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Bloodless Surgery 226

Posted by samzenpus
from the walk-it-off dept.
isaacbowman writes "Dr. Charles Bridges, a Pennsylvania Hospital cardiologist, says says regarding new bloodless surgery options - "Among the benefits are reductions in recovery time, hospital stay, cost and complications -- as well as an estimated $20,000 in savings per patient." Advances in medicine have made this possible and Dr. Bridges also says, "There's no downside to it that we can see, and there's certainly no downside that's been documented." Dr. Patricia Ford, director of Pennsylvania Hospital's Center for Bloodless Medicine & Surgery, further states, why blood transfusions are dangerous, saying that they are "like getting a transplant; they can be risky and should be a last resort.""
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Bloodless Surgery

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  • by Anonymous Coward on Wednesday April 26, 2006 @09:43PM (#15209341)
    We can thank Jehovah's witnesses for that. They are a driving force for bloodless surgery.
  • Re:I'll bet (Score:3, Insightful)

    by MindStalker (22827) <mindstalker @ g mail.com> on Wednesday April 26, 2006 @09:58PM (#15209408) Journal
    Hardly... The savings is realized in two ways.
    1. Less risk so the doctors insurance cost are less (SOME of this savings will be passed on to you)
    2. Quicker recovery time so your hospital room stay will be shorter. This only means quicker turn around time so they can push for more surgeries.
  • Re:I'll bet (Score:3, Insightful)

    by AuMatar (183847) on Wednesday April 26, 2006 @10:03PM (#15209425)
    Hi. Welcome to corpoatism. None of the savings will be passed on to you, or to the doctor. The CEO of the malpractice insurance corp will get a bigger bonus.
  • Old technology (Score:2, Insightful)

    by dorpus (636554) on Wednesday April 26, 2006 @10:13PM (#15209465)
    "Keyhole surgery" generated some fanfare a few years ago, but the reality is that it is more dangerous than open surgery, requiring greater skill. How the hell do you operate on something you can't see, digging around under flesh?
  • by brianerst (549609) on Wednesday April 26, 2006 @10:48PM (#15209600) Homepage
    The official position of the church is that you cannot use any of the major blood fractions (red or white blood cells, plasma or platelets), but the use of certain blood fractions (animal hemoglobin, interferon, interleukin, etc.) is left up to personal conscience.

    A handy chart for the various blood related things JWs may or may not use can be found here [adam.com].

  • by Isldeur (125133) on Wednesday April 26, 2006 @10:51PM (#15209617)
    Jehovah's Witness have a theological objection to blood transfusions, but unlike Christian Scientists, not to medical treatment in general. In fact, they are quite insistent on high quality healthcare.

    I work in one of the US' big children's hospitals in the neonatal ICU. Right now I'm watching a one month old 34 week gestation boy with a transposition of the great arteries slowly die because of these objections along with a bunch of treatment knots. This belief is utter nonsense. And if you don't believe me, come and watch this life of this little guy slowly ebb away as he struggles and struggles. You look into his eyes and tell me giving him blood will damn him.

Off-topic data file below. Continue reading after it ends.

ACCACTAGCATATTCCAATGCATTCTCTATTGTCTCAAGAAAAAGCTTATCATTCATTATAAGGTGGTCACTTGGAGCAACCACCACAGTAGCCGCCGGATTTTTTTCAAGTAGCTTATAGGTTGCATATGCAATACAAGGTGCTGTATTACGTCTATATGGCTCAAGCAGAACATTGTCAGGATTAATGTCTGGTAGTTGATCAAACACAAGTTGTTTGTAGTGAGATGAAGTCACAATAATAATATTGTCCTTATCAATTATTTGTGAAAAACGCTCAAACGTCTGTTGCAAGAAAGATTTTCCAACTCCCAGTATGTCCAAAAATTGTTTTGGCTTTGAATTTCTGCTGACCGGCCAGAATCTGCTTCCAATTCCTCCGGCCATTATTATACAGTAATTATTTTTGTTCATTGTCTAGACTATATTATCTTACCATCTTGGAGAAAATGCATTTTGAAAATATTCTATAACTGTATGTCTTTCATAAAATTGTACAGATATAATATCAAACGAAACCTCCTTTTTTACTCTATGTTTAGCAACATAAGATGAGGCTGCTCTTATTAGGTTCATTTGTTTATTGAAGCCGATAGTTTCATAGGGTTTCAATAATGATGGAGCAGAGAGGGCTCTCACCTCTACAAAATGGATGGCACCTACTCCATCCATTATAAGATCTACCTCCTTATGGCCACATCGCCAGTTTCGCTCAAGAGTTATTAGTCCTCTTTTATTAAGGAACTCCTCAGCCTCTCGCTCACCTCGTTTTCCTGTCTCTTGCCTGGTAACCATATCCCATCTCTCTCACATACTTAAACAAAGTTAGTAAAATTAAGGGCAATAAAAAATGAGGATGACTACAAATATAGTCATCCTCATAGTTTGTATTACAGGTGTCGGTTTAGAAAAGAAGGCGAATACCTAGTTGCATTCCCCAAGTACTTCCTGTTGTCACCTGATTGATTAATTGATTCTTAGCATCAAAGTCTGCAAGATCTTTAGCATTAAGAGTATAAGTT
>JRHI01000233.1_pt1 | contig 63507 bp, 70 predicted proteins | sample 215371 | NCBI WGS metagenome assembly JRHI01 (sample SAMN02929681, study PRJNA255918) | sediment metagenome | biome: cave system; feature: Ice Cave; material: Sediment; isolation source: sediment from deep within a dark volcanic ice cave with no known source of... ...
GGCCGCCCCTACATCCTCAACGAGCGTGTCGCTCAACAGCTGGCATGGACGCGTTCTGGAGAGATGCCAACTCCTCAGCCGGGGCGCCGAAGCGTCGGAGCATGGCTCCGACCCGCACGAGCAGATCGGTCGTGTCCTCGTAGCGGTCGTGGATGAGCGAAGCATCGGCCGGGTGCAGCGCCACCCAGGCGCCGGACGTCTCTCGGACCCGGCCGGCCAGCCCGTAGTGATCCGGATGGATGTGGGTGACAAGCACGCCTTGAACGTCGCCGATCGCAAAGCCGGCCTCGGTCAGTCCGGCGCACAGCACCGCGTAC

• Re:I'll bet (Score:2, Insightful)

    by modecx (130548) on Wednesday April 26, 2006 @11:05PM (#15209677)
    I agree with #2, but #1? If there is any universal truth, it's that insurance bills never go down!
  • by Rachel Lucid (964267) on Wednesday April 26, 2006 @11:11PM (#15209702) Homepage Journal
    Odds are good the '20k in savings' is either an average savings (and hence including the ever-expensive organ transplants and other risky surgeries) or else it's a cumulative savings from the following:

    • Red Cross doesn't have to expend as much effort into attracting donors with gimmicks like t-shirts and other contests when that money could be put into more useful 'core' purposes.
    • Less transportation issues and cooling needed for fewer amounts of blood to circulate, which also means a lack of emissions, vehicle repairs/maintenance, and all-important gasoline to worry about.
    • Less chance of a blood shortage forcing doctors to use 'riskier' procedures on their patients, leading to less complications.
    • Already mentioned in the article, but those shorter hospital visits and fewer complications really DO add up, as most people who've ever been in for surgery will tell you the complications are often worse (and costlier) than the surgery itself.
    • Time in the operating room can be VERY expensive for hospitals! Easier surgery means less time in the Operating Room, which translates into immediate savings.

    The compensation is in keeping up repeat business and being able to brag about the new revolutionary procedure that will attract new business. A doctor you have a pleasant experience with is a doctor you keep going to, every time.

    In my own experience, I've had supernumerary teeth removed by a specialist, went back a year later to the same guy to have some crowding issues resolved, and I'll be getting my wisdom teeth taken out this summer by the same guy. If I didn't like the guy on at least some level, he wouldn't be seeing this kind of repeat business, even if it is only three procedures across eight years.

  • by brianerst (549609) on Wednesday April 26, 2006 @11:12PM (#15209711) Homepage
    I completely agree with you, and sympathize with the anger and frustration you must feel. While much of my immediate family are Jehovah's Witnesses, I am not. Because of this fact, they have not spoken to me for 14 years.